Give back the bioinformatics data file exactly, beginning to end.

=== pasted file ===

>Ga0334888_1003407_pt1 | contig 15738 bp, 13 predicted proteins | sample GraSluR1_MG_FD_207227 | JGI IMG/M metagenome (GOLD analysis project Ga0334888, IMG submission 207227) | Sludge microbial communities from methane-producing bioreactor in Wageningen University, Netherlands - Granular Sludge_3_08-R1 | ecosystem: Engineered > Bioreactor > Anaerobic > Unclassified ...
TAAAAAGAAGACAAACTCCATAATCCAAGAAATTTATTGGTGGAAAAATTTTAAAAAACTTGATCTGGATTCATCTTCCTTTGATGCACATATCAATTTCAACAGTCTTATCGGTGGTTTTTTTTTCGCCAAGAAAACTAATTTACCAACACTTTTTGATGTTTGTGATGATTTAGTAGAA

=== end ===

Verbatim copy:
>Ga0334888_1003407_pt1 | contig 15738 bp, 13 predicted proteins | sample GraSluR1_MG_FD_207227 | JGI IMG/M metagenome (GOLD analysis project Ga0334888, IMG submission 207227) | Sludge microbial communities from methane-producing bioreactor in Wageningen University, Netherlands - Granular Sludge_3_08-R1 | ecosystem: Engineered > Bioreactor > Anaerobic > Unclassified ...
TAAAAAGAAGACAAACTCCATAATCCAAGAAATTTATTGGTGGAAAAATTTTAAAAAACTTGATCTGGATTCATCTTCCTTTGATGCACATATCAATTTCAACAGTCTTATCGGTGGTTTTTTTTTCGCCAAGAAAACTAATTTACCAACACTTTTTGATGTTTGTGATGATTTAGTAGAA